Through the Looking Glass Children's Book Reviews

Among The Hidden

Among The Hidden

Margaret Peterson Haddix
Fiction  Series
For ages 9 to 12
Simon and Schuster Books for Young Readers, 1998   ISBN: 978-0689817007

Luke has never left the farm where he was born. He has never been in a car, gone to a shop, used a computer, or met anyone outside of his immediate family. The reason for this is that Luke is a shadow child, a third child born in a society where third children are illegal. If the Population Police should find out about him, he will be taken away and, in all likelihood, executed. And so Luke has to be hidden – all the time.

Luke's life is not that bad until a new housing development is built next to his parent's farm. Now he is not allowed to go outside at all, and he cannot even eat in the kitchen with the rest of the family in case he is seen. His days are long and boring, and Luke cannot help wishing that there was someone around to talk to.

Then one day, as he is looking at one of the houses in the development, Luke sees a child peeping out of one of the windows. Luke knows that there are two boys living in the house, and he also knows that they have already left for the day. The child he saw is a third child, someone like him.

Despite his fear of getting caught, Luke finally gets up the courage to go to the house. Because the door is locked he ends up breaking in, and he discovers that the other third child that he saw is a girl called Jen. Unlike Luke, whose parents are poor and afraid, Jen has left her home in her parent's car on several occasions, and she uses a computer all the time. Jen's parents are barons – members of the elite class – and they are able to do more for Jen than Luke's parents can manage.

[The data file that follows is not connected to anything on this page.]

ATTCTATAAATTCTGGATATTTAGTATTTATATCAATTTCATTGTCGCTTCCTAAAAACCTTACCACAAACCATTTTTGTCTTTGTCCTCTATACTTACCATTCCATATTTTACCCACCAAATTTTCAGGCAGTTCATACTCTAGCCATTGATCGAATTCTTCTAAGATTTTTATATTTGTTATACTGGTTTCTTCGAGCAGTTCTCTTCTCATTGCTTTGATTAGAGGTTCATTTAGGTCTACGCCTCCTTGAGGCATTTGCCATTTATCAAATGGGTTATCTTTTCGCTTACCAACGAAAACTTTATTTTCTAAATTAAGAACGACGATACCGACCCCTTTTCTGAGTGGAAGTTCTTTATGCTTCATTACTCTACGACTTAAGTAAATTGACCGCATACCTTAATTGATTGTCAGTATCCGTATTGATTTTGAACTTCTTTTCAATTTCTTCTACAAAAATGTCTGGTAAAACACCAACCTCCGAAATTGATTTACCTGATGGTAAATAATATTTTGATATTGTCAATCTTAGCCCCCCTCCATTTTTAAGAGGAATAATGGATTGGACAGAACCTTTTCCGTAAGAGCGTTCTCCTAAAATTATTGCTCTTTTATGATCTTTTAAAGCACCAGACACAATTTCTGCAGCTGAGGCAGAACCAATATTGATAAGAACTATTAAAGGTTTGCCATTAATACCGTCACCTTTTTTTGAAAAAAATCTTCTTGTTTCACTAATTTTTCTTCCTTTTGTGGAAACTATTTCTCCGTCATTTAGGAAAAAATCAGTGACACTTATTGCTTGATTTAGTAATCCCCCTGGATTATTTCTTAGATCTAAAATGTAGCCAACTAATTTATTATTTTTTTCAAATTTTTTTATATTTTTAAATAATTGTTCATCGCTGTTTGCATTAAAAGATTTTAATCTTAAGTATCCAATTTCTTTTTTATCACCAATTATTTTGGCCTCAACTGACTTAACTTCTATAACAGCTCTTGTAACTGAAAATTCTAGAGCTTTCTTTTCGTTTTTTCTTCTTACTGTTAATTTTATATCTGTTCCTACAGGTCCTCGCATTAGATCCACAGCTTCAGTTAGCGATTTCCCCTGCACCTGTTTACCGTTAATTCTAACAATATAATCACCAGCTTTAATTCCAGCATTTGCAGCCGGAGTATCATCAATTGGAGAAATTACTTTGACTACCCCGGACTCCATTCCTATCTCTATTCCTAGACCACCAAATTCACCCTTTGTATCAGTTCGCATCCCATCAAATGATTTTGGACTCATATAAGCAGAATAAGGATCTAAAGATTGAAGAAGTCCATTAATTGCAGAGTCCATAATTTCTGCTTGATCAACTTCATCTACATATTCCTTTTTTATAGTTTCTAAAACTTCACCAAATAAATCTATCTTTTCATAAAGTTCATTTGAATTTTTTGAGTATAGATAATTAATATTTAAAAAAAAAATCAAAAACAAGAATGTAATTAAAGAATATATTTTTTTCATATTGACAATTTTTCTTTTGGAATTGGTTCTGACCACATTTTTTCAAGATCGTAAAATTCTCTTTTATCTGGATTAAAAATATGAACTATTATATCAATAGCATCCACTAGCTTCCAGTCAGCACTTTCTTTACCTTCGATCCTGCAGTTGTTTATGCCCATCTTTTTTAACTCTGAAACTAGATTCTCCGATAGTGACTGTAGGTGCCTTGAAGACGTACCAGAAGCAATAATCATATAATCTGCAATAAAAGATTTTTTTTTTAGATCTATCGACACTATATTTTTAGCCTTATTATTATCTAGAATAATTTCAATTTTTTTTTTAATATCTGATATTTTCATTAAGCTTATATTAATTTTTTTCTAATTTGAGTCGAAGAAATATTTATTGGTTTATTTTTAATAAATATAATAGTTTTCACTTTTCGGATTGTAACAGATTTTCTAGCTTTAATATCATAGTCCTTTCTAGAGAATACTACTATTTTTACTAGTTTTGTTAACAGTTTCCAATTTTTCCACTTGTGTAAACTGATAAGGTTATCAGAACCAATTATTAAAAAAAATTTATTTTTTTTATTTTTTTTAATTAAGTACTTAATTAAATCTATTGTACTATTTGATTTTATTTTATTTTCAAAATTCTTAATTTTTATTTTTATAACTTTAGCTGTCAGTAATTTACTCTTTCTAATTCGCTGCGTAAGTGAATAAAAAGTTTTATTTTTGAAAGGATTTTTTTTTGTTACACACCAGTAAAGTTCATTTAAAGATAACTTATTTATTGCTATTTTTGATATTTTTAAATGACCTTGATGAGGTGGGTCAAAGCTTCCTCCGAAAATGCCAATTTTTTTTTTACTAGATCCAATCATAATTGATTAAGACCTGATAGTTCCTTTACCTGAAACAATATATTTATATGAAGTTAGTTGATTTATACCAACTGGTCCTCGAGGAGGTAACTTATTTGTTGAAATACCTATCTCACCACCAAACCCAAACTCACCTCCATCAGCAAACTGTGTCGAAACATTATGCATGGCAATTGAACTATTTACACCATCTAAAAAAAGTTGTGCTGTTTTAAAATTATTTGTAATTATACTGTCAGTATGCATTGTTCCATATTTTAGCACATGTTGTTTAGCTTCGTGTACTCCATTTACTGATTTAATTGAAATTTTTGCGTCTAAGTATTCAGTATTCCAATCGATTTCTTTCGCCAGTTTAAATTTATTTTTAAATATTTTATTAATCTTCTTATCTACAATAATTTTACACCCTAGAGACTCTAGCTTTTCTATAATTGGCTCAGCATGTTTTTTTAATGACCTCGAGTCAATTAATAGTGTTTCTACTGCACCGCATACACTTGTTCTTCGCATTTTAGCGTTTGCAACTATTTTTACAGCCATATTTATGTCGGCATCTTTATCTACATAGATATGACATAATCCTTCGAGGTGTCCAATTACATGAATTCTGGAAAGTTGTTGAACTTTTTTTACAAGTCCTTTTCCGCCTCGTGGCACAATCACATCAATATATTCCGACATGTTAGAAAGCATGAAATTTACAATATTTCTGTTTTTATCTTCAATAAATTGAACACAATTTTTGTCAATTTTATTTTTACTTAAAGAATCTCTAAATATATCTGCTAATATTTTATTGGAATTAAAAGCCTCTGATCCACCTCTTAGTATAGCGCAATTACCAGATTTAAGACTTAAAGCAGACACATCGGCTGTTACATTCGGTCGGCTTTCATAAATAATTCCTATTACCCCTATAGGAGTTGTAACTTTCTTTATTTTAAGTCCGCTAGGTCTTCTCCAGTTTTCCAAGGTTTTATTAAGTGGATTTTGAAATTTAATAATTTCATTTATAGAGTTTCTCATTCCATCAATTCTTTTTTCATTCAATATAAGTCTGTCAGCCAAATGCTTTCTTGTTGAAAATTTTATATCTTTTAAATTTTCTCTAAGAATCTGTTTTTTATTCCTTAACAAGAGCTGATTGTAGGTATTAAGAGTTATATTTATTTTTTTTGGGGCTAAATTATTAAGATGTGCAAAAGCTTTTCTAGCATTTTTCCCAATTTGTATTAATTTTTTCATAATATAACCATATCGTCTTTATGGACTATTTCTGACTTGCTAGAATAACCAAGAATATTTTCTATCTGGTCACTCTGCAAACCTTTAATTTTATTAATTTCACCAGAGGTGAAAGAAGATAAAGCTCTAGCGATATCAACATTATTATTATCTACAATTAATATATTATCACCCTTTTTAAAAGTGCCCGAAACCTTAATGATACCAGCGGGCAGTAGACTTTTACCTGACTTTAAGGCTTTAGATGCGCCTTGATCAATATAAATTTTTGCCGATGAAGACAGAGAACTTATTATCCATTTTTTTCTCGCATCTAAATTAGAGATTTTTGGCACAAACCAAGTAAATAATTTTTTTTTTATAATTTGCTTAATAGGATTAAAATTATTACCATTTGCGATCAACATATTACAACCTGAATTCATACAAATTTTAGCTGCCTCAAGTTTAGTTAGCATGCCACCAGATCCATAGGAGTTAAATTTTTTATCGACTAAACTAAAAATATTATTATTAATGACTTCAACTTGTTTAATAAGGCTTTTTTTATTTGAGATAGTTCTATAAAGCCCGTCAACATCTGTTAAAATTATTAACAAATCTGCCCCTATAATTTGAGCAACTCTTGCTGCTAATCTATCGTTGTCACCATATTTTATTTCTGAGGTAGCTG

Luke learns a great deal from Jen, and he finds out that she is planning a rally. The plan is that Jen and hundreds of other shadow children will protest outside the President's house, demanding that the two child policy is revoked and that all third children are given their rights. Jen wants Luke to join her but Luke, terrified of what might happen, doesn't want to go. Surely the risk is just too great.

In this often chilling story readers will be presented with a futuristic world where the government is totalitarian and repressive. Most people live in fear and in poverty, and the government seems to have control of every aspect of their lives. It is sometimes painful to share Luke's fear and suffering, but at the same time the story shows readers how things can go wrong, and how important it is to defend your basic rights, no matter what. Living with the status quo, just because it is safe, is not necessarily the right way to go.

Powerfully written and beautifully paced, this is a fascinating first book in what promises to be a thrilling series.